From high-purity synthesis to key experimental considerations for evaluating functionalized ionic liquids for combined capture and electrochemical conversion of CO2

14 December 2023, Version 1
This content is a preprint and has not undergone peer review at the time of posting.


Ionic liquids (ILs) are considered functional electrolytes for the electrocatalytic reduction of CO2 (ECO2R) due to their role in the double-layer structure formation and increased CO2 availability at the electrode surface, which reduces the voltage requirement. However, not all ILs are the same considering the purity and degree of the functionality of the IL. Further, there are critical experimental factors that impact the evaluation of ILs for ECO2R including the reference electrode, working electrode construction, co-solvent selection, cell geometry, and whether the electrochemical cell is a single compartment or a divided cell. Here, we describe improved synthesis methods of imidazolium cyanopyrrolide IL for electrochemical studies in consideration of precursor composition and reaction time. We explored how IL dilution within acetonitrile, dimethylformamide (DMF), dimethyl sulfoxide (DMSO), propylene carbonate (PC), and n-methyl-2-pyrrolidone (NMP) affected conductivity and CO2 mass transport, and ECO2R activation overpotential, as well as surveyed effects of electrode material (Sn, Ag, Au and glassy carbon). Acetonitrile was found to be the best solvent for lowering the onset potential and increasing the catalytic current density for the production of CO owing to the enhanced ion mobility in combination with the silver electrode. Further, the ECO2R activity of molecular catalysts Ni(cyclam)Cl2 and iron tetraphenylsulfonato porphyrin (FeTPPS) on carbon cloth electrode maintained high Faradaic efficiencies for CO in the presence of the IL. This study presents best practices for examining non-traditional multifunctional electrolytes amenable to integrated CO2 capture and conversion technologies for homogenous and heterogenous ECO2R.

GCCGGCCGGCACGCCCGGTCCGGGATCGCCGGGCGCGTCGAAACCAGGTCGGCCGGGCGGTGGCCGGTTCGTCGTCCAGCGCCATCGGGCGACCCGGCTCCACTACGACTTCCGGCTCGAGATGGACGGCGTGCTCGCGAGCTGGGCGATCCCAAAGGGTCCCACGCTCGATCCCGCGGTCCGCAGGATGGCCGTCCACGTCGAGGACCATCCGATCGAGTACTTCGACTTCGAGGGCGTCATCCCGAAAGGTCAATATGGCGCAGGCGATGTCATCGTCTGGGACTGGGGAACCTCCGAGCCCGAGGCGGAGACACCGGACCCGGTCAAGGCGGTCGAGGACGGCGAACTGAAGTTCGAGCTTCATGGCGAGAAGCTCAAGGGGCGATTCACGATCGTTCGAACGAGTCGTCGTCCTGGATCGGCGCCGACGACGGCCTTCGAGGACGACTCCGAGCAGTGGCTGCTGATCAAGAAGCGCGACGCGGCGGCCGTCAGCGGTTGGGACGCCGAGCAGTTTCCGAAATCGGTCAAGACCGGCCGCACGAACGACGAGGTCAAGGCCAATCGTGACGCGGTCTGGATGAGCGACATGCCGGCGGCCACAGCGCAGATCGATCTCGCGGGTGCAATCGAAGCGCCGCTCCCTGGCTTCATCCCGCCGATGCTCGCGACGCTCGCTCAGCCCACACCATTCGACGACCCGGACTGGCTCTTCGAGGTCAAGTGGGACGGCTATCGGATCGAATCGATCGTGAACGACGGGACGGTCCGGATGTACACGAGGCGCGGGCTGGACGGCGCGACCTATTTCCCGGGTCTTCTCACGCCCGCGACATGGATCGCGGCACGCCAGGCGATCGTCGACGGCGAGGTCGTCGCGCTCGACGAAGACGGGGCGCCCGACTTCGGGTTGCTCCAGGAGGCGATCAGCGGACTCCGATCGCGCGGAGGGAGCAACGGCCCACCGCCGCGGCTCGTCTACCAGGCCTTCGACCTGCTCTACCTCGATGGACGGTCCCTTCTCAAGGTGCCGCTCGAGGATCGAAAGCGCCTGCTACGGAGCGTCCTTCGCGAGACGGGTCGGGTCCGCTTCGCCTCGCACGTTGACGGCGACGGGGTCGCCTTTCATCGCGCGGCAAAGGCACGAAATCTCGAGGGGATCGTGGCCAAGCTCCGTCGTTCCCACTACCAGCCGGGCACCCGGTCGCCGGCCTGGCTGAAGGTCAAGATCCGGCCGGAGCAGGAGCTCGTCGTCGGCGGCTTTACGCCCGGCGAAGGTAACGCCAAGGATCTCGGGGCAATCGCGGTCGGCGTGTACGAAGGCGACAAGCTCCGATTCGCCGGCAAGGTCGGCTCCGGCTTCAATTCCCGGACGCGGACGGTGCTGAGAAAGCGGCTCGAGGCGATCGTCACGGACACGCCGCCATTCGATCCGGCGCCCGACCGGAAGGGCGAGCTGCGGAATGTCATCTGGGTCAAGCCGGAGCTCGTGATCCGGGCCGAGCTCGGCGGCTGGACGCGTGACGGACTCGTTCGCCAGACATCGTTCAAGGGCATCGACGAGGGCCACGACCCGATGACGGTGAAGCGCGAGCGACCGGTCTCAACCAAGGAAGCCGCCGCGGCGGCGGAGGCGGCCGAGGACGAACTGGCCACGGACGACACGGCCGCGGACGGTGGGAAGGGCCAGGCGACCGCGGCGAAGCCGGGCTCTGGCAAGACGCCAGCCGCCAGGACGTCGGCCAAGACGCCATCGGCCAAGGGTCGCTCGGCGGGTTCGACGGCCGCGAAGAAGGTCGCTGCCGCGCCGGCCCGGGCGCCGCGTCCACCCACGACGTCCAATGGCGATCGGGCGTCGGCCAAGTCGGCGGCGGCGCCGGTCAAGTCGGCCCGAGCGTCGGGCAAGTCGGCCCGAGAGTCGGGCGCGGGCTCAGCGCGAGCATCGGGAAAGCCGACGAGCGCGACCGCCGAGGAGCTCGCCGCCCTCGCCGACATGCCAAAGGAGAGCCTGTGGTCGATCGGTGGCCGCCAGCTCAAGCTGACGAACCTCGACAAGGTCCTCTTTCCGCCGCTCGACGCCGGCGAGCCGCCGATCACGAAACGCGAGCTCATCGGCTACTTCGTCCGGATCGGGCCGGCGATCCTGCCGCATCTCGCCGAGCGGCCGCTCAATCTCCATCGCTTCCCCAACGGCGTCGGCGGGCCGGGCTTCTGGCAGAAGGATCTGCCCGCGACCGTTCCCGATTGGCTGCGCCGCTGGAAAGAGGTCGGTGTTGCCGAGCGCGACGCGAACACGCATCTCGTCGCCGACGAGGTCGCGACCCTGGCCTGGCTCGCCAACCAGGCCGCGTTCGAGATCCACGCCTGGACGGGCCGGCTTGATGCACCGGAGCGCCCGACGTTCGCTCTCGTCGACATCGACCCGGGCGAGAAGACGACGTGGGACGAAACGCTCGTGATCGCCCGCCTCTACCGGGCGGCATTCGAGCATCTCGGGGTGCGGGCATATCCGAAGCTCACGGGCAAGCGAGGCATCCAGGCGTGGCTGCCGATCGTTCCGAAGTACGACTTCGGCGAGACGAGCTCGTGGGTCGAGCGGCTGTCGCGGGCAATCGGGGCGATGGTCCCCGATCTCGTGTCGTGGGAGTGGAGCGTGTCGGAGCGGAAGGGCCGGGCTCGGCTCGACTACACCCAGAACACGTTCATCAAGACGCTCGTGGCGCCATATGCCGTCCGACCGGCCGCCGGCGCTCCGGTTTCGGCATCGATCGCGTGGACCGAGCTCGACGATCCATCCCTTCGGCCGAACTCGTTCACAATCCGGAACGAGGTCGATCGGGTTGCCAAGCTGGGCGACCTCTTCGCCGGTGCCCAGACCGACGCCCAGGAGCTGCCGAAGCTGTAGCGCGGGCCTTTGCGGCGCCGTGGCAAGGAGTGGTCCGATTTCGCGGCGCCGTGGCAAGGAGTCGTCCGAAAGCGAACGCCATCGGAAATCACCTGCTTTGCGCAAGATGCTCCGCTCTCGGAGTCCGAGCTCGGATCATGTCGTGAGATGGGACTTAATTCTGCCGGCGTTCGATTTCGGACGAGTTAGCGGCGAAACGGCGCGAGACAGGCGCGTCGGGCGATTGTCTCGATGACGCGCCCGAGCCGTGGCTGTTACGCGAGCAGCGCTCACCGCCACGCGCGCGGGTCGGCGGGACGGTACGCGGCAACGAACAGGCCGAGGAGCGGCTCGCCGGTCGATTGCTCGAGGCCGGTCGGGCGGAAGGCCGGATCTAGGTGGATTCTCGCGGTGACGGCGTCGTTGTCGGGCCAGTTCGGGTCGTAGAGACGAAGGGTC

ionic liquids
carbon dioxide capture
carbon dioxide conversion
electrochemical methods

Supplementary materials

Additional figures and tables as supporting data


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